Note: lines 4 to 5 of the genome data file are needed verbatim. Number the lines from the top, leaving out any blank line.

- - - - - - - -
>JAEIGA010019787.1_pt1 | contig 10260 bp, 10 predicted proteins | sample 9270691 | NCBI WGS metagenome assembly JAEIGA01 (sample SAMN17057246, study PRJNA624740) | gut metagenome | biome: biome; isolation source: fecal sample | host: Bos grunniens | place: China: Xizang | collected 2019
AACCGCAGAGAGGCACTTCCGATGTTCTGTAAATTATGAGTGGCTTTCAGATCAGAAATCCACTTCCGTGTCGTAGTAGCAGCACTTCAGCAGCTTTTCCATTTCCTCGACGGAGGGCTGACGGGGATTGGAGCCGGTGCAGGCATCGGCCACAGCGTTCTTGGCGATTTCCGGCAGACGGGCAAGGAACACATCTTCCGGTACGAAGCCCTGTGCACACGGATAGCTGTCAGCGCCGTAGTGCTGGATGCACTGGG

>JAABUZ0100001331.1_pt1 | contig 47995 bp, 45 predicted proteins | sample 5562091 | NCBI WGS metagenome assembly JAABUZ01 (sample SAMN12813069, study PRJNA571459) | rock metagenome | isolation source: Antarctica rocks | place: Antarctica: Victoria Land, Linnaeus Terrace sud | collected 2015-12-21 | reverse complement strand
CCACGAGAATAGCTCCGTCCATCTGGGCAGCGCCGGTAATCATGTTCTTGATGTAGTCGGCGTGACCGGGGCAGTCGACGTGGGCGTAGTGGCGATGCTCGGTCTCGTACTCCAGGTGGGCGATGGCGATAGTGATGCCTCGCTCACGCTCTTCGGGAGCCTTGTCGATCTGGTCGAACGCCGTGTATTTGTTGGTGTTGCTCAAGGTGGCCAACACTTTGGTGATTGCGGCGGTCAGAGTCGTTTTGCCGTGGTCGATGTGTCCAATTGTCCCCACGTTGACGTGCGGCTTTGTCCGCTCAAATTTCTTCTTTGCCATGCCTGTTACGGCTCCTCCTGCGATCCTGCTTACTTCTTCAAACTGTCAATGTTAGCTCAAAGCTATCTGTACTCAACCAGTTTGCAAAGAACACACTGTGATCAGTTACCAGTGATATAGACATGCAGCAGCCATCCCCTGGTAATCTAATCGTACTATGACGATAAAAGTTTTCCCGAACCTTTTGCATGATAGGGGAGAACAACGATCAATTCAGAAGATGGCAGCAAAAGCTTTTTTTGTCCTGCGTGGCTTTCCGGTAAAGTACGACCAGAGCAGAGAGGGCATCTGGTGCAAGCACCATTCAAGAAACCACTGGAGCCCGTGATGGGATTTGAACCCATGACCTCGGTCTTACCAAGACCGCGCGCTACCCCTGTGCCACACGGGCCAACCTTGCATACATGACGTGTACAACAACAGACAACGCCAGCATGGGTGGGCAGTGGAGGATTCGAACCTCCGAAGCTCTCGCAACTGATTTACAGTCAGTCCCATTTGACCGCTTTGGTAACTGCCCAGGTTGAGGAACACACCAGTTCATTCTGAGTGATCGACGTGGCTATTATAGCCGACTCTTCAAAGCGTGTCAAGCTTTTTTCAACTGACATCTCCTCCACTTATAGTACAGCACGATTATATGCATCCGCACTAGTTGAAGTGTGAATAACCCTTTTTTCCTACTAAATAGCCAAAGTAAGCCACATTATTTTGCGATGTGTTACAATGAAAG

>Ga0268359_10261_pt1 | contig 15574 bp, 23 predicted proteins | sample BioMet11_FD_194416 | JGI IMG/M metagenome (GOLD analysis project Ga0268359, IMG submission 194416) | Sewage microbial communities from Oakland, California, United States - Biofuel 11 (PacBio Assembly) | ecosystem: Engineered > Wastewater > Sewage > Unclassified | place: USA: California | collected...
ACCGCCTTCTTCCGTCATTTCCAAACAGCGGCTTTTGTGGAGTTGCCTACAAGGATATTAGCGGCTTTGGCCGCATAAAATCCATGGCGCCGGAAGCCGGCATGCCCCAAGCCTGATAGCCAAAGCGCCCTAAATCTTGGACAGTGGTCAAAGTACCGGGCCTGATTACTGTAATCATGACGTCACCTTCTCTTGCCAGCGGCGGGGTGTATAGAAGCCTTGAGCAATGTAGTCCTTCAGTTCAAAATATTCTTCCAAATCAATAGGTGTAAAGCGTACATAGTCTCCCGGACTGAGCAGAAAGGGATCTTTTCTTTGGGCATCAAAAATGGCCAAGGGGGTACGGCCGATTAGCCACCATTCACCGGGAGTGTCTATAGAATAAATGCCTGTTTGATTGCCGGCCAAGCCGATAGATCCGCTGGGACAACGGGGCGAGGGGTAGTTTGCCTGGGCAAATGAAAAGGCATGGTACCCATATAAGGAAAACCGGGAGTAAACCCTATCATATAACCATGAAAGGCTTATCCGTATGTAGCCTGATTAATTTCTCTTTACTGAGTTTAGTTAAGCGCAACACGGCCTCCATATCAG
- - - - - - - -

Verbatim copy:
CCACGAGAATAGCTCCGTCCATCTGGGCAGCGCCGGTAATCATGTTCTTGATGTAGTCGGCGTGACCGGGGCAGTCGACGTGGGCGTAGTGGCGATGCTCGGTCTCGTACTCCAGGTGGGCGATGGCGATAGTGATGCCTCGCTCACGCTCTTCGGGAGCCTTGTCGATCTGGTCGAACGCCGTGTATTTGTTGGTGTTGCTCAAGGTGGCCAACACTTTGGTGATTGCGGCGGTCAGAGTCGTTTTGCCGTGGTCGATGTGTCCAATTGTCCCCACGTTGACGTGCGGCTTTGTCCGCTCAAATTTCTTCTTTGCCATGCCTGTTACGGCTCCTCCTGCGATCCTGCTTACTTCTTCAAACTGTCAATGTTAGCTCAAAGCTATCTGTACTCAACCAGTTTGCAAAGAACACACTGTGATCAGTTACCAGTGATATAGACATGCAGCAGCCATCCCCTGGTAATCTAATCGTACTATGACGATAAAAGTTTTCCCGAACCTTTTGCATGATAGGGGAGAACAACGATCAATTCAGAAGATGGCAGCAAAAGCTTTTTTTGTCCTGCGTGGCTTTCCGGTAAAGTACGACCAGAGCAGAGAGGGCATCTGGTGCAAGCACCATTCAAGAAACCACTGGAGCCCGTGATGGGATTTGAACCCATGACCTCGGTCTTACCAAGACCGCGCGCTACCCCTGTGCCACACGGGCCAACCTTGCATACATGACGTGTACAACAACAGACAACGCCAGCATGGGTGGGCAGTGGAGGATTCGAACCTCCGAAGCTCTCGCAACTGATTTACAGTCAGTCCCATTTGACCGCTTTGGTAACTGCCCAGGTTGAGGAACACACCAGTTCATTCTGAGTGATCGACGTGGCTATTATAGCCGACTCTTCAAAGCGTGTCAAGCTTTTTTCAACTGACATCTCCTCCACTTATAGTACAGCACGATTATATGCATCCGCACTAGTTGAAGTGTGAATAACCCTTTTTTCCTACTAAATAGCCAAAGTAAGCCACATTATTTTGCGATGTGTTACAATGAAAG

>Ga0268359_10261_pt1 | contig 15574 bp, 23 predicted proteins | sample BioMet11_FD_194416 | JGI IMG/M metagenome (GOLD analysis project Ga0268359, IMG submission 194416) | Sewage microbial communities from Oakland, California, United States - Biofuel 11 (PacBio Assembly) | ecosystem: Engineered > Wastewater > Sewage > Unclassified | place: USA: California | collected...